Investors didn't react well to
purchase Wednesday of Internet-broadcasting technology firm
. But the deal promises to make the Net a livelier place.
Following the announcement of the $1.3 billion all-stock deal, Inktomi's shares fell about 3% Wednesday. Yet the deal looks promising for Inktomi, say both an industry analyst who follows the company and a major customer of both Inktomi and FastForward.
FastForward's technology for streaming live video across the Internet is "exciting," and it's a good extension to Inktomi's product line, says George Peabody, vice president of carrier and enterprise communications at the
market research firm. Tied into Inktomi's recently announced
, FastForward will put live-streamed video in front of a larger audience, he says.
FastForward does have competition, though, says Peabody. One competitor in the live-streaming technology field is
, he says; another is
, which has "ticketing" technology for controlling access to live Web events -- technology that FastForward doesn't have. (Reliacast and Cisco are clients of Aberdeen's; Inktomi and FastForward aren't.)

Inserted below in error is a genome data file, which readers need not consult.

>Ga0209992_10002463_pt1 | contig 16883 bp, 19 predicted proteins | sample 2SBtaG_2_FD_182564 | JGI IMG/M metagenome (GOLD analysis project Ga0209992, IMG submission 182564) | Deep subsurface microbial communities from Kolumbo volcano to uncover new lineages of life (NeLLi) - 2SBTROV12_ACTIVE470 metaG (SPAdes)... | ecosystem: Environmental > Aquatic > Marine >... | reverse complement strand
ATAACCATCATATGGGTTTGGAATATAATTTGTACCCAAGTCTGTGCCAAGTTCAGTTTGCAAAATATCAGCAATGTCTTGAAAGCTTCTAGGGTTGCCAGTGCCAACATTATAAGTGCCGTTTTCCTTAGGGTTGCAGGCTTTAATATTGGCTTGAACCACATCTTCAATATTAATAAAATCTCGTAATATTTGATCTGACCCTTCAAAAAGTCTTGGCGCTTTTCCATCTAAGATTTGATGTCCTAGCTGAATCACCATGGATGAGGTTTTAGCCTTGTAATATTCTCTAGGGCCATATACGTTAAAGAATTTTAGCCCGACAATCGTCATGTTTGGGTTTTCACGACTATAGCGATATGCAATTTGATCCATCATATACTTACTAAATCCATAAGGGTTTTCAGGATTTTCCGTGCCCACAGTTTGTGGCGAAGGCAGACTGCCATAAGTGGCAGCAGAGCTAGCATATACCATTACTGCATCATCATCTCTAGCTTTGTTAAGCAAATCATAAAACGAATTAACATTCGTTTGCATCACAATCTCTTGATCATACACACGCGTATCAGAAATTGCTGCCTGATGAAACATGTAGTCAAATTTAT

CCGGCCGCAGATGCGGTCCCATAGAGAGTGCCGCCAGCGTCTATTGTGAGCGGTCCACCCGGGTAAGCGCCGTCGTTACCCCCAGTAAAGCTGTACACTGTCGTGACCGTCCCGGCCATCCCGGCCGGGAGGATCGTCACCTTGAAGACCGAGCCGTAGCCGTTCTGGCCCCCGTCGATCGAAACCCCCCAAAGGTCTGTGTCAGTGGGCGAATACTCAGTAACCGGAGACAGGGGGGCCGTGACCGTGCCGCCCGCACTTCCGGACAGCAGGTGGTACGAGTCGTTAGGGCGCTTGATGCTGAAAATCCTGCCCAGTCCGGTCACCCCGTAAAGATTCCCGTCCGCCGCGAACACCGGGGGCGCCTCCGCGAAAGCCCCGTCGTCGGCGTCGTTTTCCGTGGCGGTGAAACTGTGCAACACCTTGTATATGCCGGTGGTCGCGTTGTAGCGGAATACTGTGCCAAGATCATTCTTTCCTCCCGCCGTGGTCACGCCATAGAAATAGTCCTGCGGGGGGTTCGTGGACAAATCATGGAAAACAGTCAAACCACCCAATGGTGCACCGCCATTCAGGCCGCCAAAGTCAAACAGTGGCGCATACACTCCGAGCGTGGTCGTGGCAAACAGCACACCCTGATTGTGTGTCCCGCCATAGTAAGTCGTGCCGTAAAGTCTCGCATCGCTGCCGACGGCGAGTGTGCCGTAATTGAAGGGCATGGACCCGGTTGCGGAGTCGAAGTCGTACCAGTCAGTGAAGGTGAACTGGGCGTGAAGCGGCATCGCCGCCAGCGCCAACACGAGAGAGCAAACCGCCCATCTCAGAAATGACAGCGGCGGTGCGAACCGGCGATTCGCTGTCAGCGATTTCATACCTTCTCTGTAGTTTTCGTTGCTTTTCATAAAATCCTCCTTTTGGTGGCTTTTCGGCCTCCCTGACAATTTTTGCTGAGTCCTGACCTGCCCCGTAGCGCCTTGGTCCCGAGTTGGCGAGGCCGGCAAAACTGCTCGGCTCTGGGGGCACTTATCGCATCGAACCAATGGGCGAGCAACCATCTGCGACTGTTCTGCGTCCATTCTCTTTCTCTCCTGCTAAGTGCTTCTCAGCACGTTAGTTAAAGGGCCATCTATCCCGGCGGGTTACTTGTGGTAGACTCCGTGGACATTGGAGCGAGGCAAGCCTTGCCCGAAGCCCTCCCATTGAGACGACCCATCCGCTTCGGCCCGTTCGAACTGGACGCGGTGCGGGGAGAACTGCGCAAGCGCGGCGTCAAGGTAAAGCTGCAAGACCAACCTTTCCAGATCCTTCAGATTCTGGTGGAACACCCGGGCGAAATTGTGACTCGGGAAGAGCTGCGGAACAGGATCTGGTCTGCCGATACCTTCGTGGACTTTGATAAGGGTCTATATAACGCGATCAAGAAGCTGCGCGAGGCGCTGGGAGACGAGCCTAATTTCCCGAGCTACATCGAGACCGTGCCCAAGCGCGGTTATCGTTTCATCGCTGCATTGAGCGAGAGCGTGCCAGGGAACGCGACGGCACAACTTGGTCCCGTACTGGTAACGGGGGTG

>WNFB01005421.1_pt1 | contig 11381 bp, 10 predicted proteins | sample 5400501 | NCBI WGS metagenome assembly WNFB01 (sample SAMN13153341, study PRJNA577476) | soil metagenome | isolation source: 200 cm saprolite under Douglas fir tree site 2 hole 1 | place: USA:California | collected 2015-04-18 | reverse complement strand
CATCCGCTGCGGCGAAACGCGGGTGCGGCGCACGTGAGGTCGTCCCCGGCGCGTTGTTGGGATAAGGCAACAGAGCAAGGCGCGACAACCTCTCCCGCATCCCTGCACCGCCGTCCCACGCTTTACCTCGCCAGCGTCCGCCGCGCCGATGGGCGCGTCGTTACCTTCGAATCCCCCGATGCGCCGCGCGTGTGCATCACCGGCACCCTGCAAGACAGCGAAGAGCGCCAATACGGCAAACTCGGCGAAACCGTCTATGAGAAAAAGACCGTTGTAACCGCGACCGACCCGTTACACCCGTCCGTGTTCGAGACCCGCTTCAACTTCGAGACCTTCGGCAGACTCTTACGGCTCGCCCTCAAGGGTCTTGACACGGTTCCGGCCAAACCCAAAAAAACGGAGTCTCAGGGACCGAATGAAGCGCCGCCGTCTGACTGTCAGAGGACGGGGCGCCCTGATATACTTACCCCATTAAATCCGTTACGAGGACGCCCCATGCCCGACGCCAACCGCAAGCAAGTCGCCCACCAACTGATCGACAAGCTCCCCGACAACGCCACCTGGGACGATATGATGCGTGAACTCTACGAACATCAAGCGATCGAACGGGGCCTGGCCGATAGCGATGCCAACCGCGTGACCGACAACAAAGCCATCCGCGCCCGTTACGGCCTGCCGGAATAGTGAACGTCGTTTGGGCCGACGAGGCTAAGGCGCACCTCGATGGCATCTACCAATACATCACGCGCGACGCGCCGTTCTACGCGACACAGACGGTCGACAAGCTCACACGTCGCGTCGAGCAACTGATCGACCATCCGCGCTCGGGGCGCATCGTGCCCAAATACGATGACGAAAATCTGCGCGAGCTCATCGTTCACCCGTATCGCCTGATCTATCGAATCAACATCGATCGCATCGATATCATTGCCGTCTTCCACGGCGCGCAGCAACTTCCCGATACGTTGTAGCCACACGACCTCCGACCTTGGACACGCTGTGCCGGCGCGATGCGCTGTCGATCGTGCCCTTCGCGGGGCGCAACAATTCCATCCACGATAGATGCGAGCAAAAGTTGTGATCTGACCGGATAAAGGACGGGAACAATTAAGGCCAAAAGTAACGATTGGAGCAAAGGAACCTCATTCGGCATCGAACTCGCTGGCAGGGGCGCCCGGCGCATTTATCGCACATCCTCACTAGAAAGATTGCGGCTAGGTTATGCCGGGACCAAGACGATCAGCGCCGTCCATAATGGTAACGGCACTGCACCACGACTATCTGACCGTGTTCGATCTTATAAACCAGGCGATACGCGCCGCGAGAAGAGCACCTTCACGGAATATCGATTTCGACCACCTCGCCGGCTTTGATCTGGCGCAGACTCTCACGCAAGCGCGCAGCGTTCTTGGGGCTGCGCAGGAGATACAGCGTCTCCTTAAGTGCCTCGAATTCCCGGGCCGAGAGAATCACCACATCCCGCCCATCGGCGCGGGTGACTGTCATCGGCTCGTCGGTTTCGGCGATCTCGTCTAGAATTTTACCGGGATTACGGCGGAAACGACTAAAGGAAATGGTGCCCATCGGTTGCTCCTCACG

By teaming with Inktomi, FastForward won't have to build up its sales and support teams from scratch, says Leo Spiegel, president of
. Spiegel's firm is a customer of both Inktomi and FastForward; Spiegel adds that Inktomi has a minor stake in Digital Island, and he considers his company a partner of the other two.
Spiegel says his firm is "really impressed" with FastForward's live-streaming technology. "It rocks," he says.
Aberdeen predicts that Web broadcasting will be a $40 billion market by 2003. But Peabody admits that consumer business models for Internet video streaming are still unclear. "We're part of a big experiment right now," he says.